Hope to see more from UVa

So, I think UVa’s research in this area is really important, really enlightening and challening some assumptions many of us have about user desires and needs and how they should be translated into software to suppor them.

I hope we can soon see more complete write-ups from UVa on what they did and what they found, continuing as they continue to find out more stuff through research and trial development.


18 thoughts on “article search, and catalog search”

  1. Hi Jonathan,

    There are a couple of other benefits brought by the new discovery services. The ability to match the records in the aggregated index to your library’s holdings (electronic and print) so the user can choose to retrieve only what’s immediately available in full text. That’s is a big improvement over having to follow openurl links to check for availability. I reckon we’ll see that feature coming to the “old” indexing products very soon though: the vendors offering to harvest your holdings. Ovid and PubGet do this (sort of) and Google Scholar of course (although you can’t limit search results, it’s half way there by making it quicker to see which articles are available from your library’s holdings.)

    The other is enrichment of book records. In Summon I believe you can search Syndetics content, like you can in Aquabrowser, so you can search the chapter titles of books. And now Serials Solutions is going to index HathiTrust metadata in Summon, including the in-copyright stuff, so you’ll be able to search the full text of books you have in your print holdings. That should be incredible, like having Google Books search for your library catalogue. I can’t see many libraries doing that with their local installations of VuFind or Blacklight.

    I’ve been checking out the new discovery services to see how they perform for finding “known items”: book titles, journal titles, authors and articles, and they’re very disappointing. For fun, try searching for “The C++ programming language”, or “Fyodor Dostoyevsky”. I think that’s why users don’t want blended results, because when they know what they’re looking for but they just want to find it, they don’t want it buried in thousands of records for newspaper articles and book reviews. Google Scholar and Google Books do much better, without the facility to browse headings, so I’m hopeful that will improve as these products mature.

    Laurence Lockton
    Bath, UK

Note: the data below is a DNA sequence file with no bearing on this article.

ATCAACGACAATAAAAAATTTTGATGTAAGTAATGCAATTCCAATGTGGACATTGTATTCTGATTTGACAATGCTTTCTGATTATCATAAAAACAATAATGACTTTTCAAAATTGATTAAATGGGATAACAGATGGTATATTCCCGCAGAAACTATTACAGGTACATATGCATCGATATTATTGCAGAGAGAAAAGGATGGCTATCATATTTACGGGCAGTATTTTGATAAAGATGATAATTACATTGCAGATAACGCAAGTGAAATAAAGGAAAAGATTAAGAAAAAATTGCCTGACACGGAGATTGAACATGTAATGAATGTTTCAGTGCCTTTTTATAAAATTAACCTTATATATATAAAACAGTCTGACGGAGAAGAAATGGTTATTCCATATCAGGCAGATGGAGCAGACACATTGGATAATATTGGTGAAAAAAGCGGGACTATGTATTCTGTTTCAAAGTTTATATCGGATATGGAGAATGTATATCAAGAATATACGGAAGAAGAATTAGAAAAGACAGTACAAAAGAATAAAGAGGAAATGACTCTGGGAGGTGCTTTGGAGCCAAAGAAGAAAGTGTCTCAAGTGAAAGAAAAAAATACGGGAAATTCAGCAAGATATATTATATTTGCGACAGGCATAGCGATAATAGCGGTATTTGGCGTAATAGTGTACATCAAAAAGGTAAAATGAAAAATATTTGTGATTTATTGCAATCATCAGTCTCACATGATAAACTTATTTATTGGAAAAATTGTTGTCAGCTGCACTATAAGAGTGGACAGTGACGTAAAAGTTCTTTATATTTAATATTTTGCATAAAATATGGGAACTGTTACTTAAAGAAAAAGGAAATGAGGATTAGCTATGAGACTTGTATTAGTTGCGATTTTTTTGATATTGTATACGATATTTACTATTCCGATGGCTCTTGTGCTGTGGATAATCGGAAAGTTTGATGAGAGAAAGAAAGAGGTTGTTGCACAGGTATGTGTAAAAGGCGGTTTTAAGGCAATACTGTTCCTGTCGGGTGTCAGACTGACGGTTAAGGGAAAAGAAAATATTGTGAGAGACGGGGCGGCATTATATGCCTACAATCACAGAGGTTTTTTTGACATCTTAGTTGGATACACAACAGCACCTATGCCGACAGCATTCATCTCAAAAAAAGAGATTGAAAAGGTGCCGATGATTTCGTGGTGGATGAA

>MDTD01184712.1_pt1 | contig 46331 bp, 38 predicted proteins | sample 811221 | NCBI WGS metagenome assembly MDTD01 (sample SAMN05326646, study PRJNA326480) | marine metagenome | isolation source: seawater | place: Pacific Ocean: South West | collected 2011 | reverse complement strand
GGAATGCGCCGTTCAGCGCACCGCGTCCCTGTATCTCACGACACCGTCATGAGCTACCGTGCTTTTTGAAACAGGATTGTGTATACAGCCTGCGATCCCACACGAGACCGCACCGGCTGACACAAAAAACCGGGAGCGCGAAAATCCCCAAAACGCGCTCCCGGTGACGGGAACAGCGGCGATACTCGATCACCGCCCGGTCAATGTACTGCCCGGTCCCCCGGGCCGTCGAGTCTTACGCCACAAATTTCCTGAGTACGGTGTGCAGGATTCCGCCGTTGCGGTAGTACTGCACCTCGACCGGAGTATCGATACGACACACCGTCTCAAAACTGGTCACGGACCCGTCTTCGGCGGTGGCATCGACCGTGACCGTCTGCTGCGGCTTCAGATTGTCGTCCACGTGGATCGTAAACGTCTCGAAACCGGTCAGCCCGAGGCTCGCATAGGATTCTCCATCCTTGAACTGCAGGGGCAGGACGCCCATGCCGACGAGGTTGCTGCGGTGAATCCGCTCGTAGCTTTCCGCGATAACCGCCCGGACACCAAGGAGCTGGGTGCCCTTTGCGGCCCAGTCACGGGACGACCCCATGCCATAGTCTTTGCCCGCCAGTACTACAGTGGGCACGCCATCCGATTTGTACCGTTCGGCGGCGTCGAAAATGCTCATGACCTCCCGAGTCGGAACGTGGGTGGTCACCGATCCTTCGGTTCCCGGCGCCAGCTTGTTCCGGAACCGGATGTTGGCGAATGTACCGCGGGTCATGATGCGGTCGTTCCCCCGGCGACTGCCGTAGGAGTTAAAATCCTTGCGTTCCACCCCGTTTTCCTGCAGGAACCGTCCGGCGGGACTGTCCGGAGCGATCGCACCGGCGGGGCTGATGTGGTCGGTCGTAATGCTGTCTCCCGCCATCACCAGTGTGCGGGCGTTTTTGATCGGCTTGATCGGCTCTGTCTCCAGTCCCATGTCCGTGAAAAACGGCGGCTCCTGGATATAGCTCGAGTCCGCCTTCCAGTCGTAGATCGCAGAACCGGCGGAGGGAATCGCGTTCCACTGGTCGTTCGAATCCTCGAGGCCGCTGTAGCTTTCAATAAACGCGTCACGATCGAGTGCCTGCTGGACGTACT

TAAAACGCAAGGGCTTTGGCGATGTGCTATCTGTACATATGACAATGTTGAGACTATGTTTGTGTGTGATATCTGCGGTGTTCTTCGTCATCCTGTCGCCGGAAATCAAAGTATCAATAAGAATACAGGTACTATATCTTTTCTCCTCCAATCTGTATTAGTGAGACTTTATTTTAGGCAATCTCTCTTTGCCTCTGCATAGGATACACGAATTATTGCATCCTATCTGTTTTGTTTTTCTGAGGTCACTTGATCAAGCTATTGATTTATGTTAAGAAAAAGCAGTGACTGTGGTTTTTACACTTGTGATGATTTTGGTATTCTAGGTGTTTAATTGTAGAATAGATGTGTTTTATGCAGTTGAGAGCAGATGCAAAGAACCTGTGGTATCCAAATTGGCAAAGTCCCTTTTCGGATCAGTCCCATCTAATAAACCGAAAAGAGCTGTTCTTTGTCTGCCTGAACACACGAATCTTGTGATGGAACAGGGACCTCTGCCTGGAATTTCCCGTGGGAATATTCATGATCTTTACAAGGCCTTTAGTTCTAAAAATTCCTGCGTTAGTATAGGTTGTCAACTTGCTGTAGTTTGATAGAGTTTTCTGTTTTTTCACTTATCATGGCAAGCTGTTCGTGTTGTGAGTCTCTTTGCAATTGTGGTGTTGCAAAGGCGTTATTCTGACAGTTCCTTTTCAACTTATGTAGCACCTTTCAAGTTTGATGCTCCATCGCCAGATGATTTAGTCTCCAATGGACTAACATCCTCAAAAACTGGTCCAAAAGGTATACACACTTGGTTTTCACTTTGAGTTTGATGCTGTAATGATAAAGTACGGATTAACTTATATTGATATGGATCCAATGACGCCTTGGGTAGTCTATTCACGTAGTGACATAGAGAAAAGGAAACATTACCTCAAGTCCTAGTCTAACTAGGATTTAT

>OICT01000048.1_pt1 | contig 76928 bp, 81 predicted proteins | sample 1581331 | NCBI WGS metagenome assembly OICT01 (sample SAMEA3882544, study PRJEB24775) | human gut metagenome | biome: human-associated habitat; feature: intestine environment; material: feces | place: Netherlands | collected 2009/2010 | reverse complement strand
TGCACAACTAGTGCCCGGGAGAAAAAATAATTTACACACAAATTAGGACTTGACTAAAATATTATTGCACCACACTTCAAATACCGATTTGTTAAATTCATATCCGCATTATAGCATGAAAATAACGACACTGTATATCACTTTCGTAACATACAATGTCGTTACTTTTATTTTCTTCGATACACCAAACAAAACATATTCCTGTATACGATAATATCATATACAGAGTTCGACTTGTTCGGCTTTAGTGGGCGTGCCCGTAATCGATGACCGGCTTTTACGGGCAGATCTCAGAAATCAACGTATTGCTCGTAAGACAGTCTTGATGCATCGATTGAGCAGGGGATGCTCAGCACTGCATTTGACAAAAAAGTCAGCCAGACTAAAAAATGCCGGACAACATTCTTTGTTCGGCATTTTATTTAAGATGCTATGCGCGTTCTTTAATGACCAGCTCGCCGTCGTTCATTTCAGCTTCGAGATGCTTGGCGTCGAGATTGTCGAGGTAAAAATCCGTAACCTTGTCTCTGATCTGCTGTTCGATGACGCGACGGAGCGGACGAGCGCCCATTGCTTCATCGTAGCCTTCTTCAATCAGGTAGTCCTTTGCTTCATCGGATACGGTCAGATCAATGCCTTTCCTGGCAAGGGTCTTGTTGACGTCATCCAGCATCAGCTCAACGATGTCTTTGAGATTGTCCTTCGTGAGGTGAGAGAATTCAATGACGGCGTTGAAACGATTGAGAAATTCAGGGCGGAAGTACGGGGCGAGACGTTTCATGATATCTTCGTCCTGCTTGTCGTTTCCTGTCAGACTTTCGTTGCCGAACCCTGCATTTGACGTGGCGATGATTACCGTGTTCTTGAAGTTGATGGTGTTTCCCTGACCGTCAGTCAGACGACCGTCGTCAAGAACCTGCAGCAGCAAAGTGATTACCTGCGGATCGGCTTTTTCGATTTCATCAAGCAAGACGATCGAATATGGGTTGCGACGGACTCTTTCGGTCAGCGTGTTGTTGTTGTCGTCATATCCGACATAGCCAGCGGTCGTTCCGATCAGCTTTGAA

2. I suspect that users are having a hard time knowing what ‘catalog’ means — more so today than ever. They learn about the catalog by using the catalog, but what they learn may not be 100% correct. Years ago in the U Calif catalog we had a small number of libraries that actually created records for journal articles. This, however, gave some users the impression that the catalog contained books and articles, when the latter was actually an extremely limited set. As users encounter catalogs with both, their concept of ‘catalog’ is modified. Since users move from one library to another, they often arrive at a catalog with expectations learned in a previous experience. To me the big question is how can we quickly and accurately let users know what the catalog contains, this particular catalog, so they don’t approach it with a mistaken view.

  3. Greg, it looks to me like that Primo is set up to only search ‘catalog’ type resources?

    I think Laurence was suggesting that most of em, when configured to search both ‘catalog’ and ‘article’ type, generally do a poor job of known items from the ‘catalog’ portion. Is there a way to use that Primo to search over both ‘catalog’ and ‘article’ type results, with blended result set?

  4. Real data on real users is always good and sometimes surprising, like this one. I wonder if they could segment by age — I suspect younger people don’t see as much of a distinction between books and articles. Any insights from search log analytics?

  5. Thanks for such a thoughtful review of the situation. It seems that many libraries are marching toward just one blended search box/set of results without weighing the impact this might have on users (good or bad). To me the revolution with the release of Summon 2 years ago is the ability to promote the use of articles. This is a huge step forward. The blending of the article and books metadata is a byproduct that tends to drown the latter. That said I do think that eventually there will not be the distinctions we see now. But we are in a transitional phase where users are aware of the differences and are making the distinction. We are offering users options in our interface and collecting statistics to see what they choose.

  6. Hi Greg,
    As I understand it, Primo “boosts” results for books, to make sure you get some before the large set of articles. But it appears that Primo can’t distinguish between C++, C and C#, so the fact the the first result is “The C++ programming language / Bjarne Stroustrup” is possibly more by luck than design!

  7. Hi Laurence,